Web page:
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Importing a Single Symbol From a Different Font

Is there a command like \mathfont[font]{}, which enables me to use a different mathematical font for everything inside the parenthesis { } ?

I want for example to use \mathfont[txfonts]{$\mathbb{I}$}, so that just the blackboard symbol for "I" is display using the txfonts font, while the rest of my text uses the usual computer modern latex font.

I know there are similar questions and answers, but I can't get anything out of them, since to apply them, I have to know slot in the font of the symbol I'd like to import.

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marked as duplicate by egreg, Thorsten, lockstep, Werner, topskip Apr 7 '12 at 10:13

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2 Answers 2

See page 11 of mathmode. Normally the font package writer will provide relevant commands. For example with amsfonts you will have.

\[\mathfrak{T} t_2 \]

\[\mathbf{Z}\]

\[\mathbb{Z}\]
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I'm sorry, I didn't quite understood your answer ( or the other one). How can the above display the $\mathbb{I}$ symbol from txfonts ? I actually use LyX and didn't inlcude any special package so I just assumed it was computer modern. The "[\mathbf{Z}] " command also won't work. –  user10324 Mar 24 '12 at 16:14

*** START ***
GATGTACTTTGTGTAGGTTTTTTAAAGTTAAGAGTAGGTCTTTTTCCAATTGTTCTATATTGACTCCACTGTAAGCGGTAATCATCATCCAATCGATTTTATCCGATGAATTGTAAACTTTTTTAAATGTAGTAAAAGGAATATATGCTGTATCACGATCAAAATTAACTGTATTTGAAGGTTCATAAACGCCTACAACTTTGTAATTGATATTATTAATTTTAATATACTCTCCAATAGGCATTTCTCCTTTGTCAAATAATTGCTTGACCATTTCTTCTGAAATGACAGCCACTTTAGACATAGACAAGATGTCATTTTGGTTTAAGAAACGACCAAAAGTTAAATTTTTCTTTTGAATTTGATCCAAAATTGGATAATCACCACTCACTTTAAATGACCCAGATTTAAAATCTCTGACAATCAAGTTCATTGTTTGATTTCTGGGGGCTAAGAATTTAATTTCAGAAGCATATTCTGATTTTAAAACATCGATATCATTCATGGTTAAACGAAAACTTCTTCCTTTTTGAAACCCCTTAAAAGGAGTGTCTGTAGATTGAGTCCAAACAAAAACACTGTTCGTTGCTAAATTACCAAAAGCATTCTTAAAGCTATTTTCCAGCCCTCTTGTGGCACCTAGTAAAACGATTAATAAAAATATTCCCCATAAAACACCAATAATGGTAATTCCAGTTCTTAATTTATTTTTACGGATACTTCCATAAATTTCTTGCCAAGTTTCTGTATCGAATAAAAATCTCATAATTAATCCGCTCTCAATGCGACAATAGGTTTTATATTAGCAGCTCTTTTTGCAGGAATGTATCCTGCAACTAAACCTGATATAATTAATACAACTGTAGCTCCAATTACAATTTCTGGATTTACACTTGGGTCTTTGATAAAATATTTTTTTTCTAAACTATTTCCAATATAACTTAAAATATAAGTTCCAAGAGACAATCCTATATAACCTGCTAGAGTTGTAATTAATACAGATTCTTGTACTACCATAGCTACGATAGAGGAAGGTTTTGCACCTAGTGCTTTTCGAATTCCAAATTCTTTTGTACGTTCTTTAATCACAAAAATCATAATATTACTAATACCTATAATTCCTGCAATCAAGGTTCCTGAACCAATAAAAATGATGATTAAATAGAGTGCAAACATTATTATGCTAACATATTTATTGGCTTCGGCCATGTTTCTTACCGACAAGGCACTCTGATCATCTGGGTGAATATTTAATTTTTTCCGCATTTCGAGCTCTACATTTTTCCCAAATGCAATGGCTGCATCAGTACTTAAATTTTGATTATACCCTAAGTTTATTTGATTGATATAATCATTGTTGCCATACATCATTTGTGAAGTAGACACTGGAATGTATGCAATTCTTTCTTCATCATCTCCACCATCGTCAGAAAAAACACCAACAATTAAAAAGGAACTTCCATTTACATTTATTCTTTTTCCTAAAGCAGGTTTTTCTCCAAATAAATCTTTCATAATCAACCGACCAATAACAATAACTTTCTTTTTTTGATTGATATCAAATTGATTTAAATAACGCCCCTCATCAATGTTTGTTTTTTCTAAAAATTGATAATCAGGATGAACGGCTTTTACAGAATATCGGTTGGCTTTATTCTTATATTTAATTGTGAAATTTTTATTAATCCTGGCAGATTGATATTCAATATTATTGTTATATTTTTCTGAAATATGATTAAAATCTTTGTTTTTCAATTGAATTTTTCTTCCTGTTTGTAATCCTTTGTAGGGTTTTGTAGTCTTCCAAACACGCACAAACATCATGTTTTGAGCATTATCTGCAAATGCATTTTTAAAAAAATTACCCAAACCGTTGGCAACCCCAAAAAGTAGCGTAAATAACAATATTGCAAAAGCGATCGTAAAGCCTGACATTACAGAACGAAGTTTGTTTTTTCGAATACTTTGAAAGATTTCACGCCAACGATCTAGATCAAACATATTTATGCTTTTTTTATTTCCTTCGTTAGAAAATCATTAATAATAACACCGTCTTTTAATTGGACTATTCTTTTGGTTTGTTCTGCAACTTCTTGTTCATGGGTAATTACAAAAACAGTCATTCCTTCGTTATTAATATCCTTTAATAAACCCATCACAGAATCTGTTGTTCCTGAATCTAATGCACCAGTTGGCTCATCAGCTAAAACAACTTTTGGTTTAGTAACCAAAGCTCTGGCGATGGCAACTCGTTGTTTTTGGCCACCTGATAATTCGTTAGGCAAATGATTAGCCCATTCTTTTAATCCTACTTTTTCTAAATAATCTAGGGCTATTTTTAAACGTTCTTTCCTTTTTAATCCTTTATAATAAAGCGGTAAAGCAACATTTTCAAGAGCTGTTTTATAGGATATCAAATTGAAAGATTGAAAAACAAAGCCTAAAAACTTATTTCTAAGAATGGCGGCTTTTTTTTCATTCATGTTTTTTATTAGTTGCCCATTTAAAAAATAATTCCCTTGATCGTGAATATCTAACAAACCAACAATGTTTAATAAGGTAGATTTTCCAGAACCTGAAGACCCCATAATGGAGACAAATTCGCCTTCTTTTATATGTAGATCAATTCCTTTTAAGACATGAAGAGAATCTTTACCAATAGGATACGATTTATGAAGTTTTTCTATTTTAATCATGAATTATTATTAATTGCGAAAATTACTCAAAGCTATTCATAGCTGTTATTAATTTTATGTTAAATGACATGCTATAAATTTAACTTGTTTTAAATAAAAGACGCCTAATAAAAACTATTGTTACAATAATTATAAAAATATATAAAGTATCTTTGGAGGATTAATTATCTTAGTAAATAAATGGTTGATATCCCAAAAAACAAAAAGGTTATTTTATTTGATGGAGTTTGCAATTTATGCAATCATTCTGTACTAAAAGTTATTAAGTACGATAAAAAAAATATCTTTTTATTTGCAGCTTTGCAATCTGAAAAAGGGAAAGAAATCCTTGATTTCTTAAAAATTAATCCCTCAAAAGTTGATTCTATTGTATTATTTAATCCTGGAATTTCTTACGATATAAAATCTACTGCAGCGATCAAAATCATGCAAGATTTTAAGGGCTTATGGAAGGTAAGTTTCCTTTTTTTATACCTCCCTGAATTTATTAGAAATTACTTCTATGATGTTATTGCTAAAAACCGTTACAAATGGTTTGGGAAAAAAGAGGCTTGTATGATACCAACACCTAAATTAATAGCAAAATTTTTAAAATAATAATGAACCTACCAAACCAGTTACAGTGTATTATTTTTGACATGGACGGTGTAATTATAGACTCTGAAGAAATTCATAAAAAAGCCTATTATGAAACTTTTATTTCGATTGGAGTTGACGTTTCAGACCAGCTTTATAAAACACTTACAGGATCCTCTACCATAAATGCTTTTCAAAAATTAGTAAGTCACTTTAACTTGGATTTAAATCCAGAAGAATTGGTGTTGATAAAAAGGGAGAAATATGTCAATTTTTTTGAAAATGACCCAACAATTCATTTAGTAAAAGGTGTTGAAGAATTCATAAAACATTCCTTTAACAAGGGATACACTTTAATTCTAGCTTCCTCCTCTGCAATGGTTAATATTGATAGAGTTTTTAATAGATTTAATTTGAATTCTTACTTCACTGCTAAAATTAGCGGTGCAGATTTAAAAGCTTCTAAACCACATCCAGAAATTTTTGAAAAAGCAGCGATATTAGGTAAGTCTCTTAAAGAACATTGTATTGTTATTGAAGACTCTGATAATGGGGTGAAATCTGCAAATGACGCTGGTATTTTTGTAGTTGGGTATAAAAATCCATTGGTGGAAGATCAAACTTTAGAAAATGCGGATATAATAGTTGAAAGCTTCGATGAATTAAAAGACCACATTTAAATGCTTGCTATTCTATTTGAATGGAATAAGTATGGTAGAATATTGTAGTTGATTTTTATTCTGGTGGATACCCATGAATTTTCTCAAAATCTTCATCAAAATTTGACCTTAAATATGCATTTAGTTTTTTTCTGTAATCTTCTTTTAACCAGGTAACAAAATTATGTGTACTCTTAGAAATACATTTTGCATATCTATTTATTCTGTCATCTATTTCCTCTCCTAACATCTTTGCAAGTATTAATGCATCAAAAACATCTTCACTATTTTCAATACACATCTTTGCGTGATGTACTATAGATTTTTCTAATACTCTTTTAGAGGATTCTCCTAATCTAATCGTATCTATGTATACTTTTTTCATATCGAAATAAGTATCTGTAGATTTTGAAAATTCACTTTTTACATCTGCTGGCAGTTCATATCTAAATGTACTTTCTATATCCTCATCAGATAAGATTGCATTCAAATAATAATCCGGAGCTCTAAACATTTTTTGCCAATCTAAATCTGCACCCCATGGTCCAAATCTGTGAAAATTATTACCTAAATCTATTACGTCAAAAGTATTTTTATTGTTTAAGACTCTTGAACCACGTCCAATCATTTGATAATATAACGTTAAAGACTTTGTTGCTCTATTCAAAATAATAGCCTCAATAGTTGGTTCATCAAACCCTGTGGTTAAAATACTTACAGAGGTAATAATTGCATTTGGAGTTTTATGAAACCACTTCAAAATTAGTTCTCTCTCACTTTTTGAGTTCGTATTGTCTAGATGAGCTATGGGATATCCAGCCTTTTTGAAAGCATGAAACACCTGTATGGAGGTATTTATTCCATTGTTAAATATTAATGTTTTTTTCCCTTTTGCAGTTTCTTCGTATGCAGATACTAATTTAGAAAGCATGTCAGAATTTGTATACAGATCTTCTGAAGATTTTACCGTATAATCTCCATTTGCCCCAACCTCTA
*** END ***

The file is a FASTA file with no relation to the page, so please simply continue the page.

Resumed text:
@user10324 You need to \usepackage{amsmath,amsfonts}. I am sure LyX has a way to include packages? –  Yiannis Lazarides Mar 24 '12 at 16:19
    
Yes, it has those and I included them. But using your code still gives an error (I think a "\" was missing at the beginning of the second line). But even in that case \ [\mathbf{I}] doesn't give me the symbol I would get if I were to use $\mathbb{I}$ in a document where in the preamble I have \usepackage{txfonts}. –  user10324 Mar 24 '12 at 16:42
    
@user10324 Yes I missed the backslash, try using \[\mathbb{}\]. –  Yiannis Lazarides Mar 24 '12 at 16:47
    
No, '[\mathbb{I}]' with then amsmath,amsfonts package isn't looking like it is when using the txfonts package. –  user10324 Mar 24 '12 at 17:11
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as it happens, the amsfonts blackboard bold was based on times, not on computer modern. so, using amsfonts (which most people rightly associate with computer modern, and the symbols definitely are the cm style), $\mathbb{I}$ will actually produce a times-styled letter.

it's not always the case, but when "variants" on the latin alphabet are involved (fraktur, script, etc.), the letters are usually positioned in the "normal" ascii locations, so it's worth trying that first (if you know what font you want/need) before creating a chart to check the actual position.

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